The perfect soul of man — that is to say, the perfect individual — is like a mirror wherein the Sun of Reality is reflected.

62.4 These mirrors are the Messengers of God Who tell the story of Divinity, just as the material mirror reflects the light and disc of the outer sun in the skies. In this way the image and effulgence of the Sun of Reality appear in the mirrors of the Manifestations of God. This is what Jesus Christ meant when He declared, “the father is in the son,” the purpose being that the reality of that eternal Sun had become reflected in its glory in Christ Himself. It does not signify that the Sun of Reality had descended from its place in heaven or that its essential being had effected an entrance into the mirror, for there is neither entrance nor exit for the reality of Divinity; there is no ingress or egress; it is sanctified above all things and ever occupies its own holy station. Changes and transformations are not applicable to that eternal reality. Transformation from condition to condition is the attribute of contingent realities.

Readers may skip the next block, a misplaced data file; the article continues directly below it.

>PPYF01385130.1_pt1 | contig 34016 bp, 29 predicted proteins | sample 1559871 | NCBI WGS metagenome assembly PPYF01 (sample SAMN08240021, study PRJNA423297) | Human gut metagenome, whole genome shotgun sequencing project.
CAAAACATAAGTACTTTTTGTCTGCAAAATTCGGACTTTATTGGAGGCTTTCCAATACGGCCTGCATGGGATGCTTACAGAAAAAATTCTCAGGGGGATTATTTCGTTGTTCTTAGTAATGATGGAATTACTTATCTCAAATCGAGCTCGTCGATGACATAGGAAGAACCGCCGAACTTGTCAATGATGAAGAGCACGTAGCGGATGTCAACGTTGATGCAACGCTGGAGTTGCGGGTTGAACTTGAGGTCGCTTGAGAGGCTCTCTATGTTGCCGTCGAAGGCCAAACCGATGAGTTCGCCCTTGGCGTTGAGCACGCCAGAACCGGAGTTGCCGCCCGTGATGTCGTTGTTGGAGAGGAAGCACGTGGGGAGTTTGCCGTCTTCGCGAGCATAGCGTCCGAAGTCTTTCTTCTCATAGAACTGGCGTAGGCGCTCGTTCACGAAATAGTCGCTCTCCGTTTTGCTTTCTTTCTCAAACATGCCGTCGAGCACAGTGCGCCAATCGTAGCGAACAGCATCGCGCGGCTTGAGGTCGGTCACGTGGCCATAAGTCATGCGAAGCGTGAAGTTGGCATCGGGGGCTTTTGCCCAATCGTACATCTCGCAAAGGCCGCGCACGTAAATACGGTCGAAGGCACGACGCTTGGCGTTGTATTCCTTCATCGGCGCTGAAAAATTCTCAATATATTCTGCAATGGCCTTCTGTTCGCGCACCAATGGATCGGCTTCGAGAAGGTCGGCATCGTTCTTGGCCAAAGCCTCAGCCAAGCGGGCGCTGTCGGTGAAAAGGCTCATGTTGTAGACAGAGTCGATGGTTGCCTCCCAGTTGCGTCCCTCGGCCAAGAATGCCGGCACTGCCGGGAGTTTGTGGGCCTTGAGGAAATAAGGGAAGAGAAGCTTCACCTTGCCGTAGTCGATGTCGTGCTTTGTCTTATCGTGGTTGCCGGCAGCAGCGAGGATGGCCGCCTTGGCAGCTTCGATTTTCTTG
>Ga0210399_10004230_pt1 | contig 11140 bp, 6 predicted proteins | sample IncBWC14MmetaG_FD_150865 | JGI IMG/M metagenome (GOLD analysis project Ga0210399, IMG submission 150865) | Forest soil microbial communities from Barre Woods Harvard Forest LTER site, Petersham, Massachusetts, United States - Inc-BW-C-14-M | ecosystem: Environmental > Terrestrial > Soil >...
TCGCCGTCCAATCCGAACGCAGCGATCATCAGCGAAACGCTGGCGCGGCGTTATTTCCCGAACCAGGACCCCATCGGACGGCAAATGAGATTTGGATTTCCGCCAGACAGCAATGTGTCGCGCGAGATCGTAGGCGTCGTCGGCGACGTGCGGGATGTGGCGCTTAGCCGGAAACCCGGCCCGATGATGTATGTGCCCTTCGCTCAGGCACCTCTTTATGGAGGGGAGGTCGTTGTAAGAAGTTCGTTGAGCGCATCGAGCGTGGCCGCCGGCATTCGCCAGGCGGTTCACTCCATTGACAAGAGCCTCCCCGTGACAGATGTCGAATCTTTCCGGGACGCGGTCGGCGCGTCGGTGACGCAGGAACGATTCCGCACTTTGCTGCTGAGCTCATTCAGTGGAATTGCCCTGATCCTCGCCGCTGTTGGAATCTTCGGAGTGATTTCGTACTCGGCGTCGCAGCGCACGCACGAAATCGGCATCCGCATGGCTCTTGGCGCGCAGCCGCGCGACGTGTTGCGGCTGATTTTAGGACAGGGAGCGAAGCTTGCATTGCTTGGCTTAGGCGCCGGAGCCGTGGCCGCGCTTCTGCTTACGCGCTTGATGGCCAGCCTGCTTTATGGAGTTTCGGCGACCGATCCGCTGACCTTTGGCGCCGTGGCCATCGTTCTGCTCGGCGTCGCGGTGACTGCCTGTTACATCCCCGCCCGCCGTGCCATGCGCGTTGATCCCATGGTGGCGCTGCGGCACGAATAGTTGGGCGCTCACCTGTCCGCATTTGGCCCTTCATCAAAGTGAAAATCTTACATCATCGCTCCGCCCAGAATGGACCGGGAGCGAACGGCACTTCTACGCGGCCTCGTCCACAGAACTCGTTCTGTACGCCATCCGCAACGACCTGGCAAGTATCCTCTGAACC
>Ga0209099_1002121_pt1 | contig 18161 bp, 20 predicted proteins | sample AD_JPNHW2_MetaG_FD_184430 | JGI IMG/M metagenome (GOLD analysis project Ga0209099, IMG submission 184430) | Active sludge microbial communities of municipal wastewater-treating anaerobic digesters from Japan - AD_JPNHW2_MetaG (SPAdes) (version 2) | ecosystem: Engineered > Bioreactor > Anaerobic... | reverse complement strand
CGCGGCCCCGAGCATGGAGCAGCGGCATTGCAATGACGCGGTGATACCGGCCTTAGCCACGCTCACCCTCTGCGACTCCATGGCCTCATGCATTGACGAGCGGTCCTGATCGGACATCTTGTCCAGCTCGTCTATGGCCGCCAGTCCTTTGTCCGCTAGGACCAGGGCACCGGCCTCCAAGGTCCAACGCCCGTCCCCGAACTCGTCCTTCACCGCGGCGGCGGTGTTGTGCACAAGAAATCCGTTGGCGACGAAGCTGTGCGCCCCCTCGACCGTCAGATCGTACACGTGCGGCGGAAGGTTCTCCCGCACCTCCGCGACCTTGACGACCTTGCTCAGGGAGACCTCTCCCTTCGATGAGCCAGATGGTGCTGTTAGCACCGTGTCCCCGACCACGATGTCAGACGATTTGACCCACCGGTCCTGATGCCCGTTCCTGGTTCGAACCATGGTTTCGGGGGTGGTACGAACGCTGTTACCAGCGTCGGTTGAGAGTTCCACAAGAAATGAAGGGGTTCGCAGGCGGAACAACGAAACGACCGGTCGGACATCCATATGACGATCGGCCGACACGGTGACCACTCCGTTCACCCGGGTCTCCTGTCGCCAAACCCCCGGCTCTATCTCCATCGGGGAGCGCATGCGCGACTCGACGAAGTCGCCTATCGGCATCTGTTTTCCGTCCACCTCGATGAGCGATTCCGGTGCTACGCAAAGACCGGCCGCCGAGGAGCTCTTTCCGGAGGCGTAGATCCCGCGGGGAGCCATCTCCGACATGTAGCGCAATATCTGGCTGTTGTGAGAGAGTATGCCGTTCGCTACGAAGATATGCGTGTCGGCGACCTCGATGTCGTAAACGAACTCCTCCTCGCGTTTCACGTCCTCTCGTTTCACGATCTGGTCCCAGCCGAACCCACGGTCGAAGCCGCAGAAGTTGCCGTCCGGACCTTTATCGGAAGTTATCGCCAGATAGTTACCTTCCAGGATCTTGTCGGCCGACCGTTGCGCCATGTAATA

62.5 At a time when warfare and strife prevailed among nations, when enmity and hatred separated sects and denominations and human differences were very great, Bahá’u’lláh appeared upon the horizon of the East, proclaiming the oneness of God and the unity of the world of humanity. He promulgated the teaching that all mankind are the servants of one God; that all have come into being through the bestowal of the one Creator; that God is kind to all, nurtures, rears and protects all, provides for all and extends His love and mercy to all races and people. Inasmuch as God is loving, why should we be unjust and unkind? As God manifests loyalty and mercy, why should we show forth enmity and hatred? Surely the divine policy is more perfect than human plan and theory; for no matter how wise and sagacious man may become, he can never attain a policy that is superior to the policy of God. Therefore, we must emulate the attitude of God, love all people, be just and kind to every human creature. We must consider all as the leaves, branches and fruit of one tree, children of one household; for all are the progeny of Adam. We are waves of one sea, grass of the same meadow, stars in the same heaven; and we find shelter in the universal divine Protector. If one be sick, he must be treated; the ignorant must be educated; the sleeping must be awakened; the dead must be quickened with life. These were principles of the teachings of Bahá’u’lláh.